Owning a home remains a priority for many Canadians – yet changes in the interest rate environment and high housing prices in certain markets may prompt a number of questions. How can prospective homebuyers be prepared for changes down the road? How can people in high-rent markets, such as Vancouver, for example, make sure they choose a mortgage they can afford?
Mortgage professional Angela Calla, host of “The Mortgage Show” on CKNW Radio, believes it is important to get “the right advice,” she says. “A mortgage decision has to be reflective of a person’s situation in life as well as the market – and working with a mortgage broker who has access to a range of products and understands the process can help to be prepared for potential challenges.”
Although housing has always been one of the biggest expenses for Canadians, mortgage regulations ensure that people don’t overspend when they purchase a home. And stress-testing helps to ascertain that people can afford their mortgages in different interest rate scenarios, says Ms. Calla, who works with the Dominion Lending Centres - Angela Calla Mortgage Team. “With our clients, we take a very proactive approach – we alert them to changes in the market and recommend steps for being better prepared, for example, by increasing their payments slowly over time or, where possible, making additional payments without incurring penalties.”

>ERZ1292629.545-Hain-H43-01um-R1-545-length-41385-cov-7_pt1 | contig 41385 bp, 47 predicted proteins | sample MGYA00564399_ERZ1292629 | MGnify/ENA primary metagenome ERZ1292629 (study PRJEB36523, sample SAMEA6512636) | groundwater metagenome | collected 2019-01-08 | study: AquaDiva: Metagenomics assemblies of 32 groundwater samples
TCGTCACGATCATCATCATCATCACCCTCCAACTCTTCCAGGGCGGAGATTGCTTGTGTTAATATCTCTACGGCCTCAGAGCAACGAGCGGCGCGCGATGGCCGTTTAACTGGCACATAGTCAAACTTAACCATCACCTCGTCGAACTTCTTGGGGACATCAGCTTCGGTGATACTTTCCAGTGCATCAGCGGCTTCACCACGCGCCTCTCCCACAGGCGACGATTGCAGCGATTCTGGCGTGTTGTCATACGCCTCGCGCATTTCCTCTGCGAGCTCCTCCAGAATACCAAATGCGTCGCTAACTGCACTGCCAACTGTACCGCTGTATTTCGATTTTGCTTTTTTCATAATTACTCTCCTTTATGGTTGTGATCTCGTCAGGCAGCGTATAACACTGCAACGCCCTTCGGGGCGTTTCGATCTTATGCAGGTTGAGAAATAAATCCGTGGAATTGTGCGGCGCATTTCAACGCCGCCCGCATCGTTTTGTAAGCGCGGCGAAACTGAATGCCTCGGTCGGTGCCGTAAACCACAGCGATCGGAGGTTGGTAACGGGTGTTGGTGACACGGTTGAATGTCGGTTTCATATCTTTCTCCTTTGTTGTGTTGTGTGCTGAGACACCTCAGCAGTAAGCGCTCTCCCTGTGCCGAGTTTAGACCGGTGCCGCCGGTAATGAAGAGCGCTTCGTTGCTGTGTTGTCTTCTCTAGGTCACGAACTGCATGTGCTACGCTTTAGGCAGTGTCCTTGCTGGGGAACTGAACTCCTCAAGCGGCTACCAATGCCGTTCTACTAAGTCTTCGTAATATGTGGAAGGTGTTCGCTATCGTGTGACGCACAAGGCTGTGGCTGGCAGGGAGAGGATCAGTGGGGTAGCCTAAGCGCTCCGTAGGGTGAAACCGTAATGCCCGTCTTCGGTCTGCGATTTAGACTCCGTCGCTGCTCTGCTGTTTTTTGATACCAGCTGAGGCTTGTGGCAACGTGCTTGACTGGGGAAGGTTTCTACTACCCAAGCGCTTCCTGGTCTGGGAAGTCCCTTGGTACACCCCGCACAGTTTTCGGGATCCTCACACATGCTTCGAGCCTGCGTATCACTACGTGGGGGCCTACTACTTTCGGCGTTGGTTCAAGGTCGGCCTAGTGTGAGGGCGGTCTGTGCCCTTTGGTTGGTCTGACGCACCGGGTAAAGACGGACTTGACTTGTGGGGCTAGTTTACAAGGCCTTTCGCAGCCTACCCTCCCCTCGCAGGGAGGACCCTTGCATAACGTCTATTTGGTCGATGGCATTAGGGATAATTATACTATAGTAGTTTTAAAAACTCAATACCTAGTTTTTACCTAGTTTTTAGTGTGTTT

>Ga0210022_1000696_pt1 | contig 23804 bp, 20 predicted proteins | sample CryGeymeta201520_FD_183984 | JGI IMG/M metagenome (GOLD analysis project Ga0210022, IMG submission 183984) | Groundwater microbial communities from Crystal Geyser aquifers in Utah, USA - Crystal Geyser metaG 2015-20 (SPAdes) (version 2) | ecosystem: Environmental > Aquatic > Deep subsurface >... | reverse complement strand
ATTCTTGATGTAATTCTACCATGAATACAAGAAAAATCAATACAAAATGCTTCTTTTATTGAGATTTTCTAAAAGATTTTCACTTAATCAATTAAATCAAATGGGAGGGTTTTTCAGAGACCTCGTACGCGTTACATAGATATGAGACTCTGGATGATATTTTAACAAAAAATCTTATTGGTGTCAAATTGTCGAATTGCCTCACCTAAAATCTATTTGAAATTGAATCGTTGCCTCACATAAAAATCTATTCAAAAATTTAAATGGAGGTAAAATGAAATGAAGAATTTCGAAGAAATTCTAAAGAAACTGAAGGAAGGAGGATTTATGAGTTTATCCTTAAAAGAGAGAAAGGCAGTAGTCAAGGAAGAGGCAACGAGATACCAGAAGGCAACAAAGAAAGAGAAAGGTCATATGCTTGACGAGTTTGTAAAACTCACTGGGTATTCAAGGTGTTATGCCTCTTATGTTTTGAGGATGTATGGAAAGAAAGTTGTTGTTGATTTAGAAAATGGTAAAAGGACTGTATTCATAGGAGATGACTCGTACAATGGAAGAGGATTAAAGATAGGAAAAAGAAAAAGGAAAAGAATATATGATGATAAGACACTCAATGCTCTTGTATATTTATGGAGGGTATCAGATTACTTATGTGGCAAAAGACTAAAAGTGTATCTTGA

Yet at a time when six out of 10 Canadians live from paycheque to paycheque, any increase in expenditure can be challenging. “Life happens,” Ms. Calla says. “There can be rising living costs and unforeseen expenses, such as a leak in the roof. Since not a lot of people have access to a significant amount of savings, they may accumulate outside debt – which can have a big impact on their cash flow.”
With so many variables, it is important to stay ahead of changes that affect the mortgage, and Ms. Calla recommends consistently making minor modifications that can contribute to the equity in the home. “Borrowers have the opportunity to access unbiased advice when they work with a mortgage broker – optimizing a mortgage should be a collaborative continuous process,” she says.
“With something as serious as a mortgage, we can’t click online and think it’s as easy as ordering food from Skip the Dishes,” cautions Ms. Calla, who believes online pre-approval should only be seen as a starting point. “From a financial perspective, when people click and get pre-approved in 60 seconds, that doesn’t allow for an analysis of the data or a verification of the credit. It doesn’t help you understand what is going to be required for the mortgage and how to avoid future payment shock,” she says. “If you don’t do your homework and get advice, this can later cost you a lot of money and cause unnecessary stress.”
A mortgage professional for 14 years, Ms. Calla recently published The Mortgage Code with the aim to help homebuyers make the right mortgage decisions.
This content was produced by Randall Anthony Communications. The Globe’s editorial department was not involved in its creation.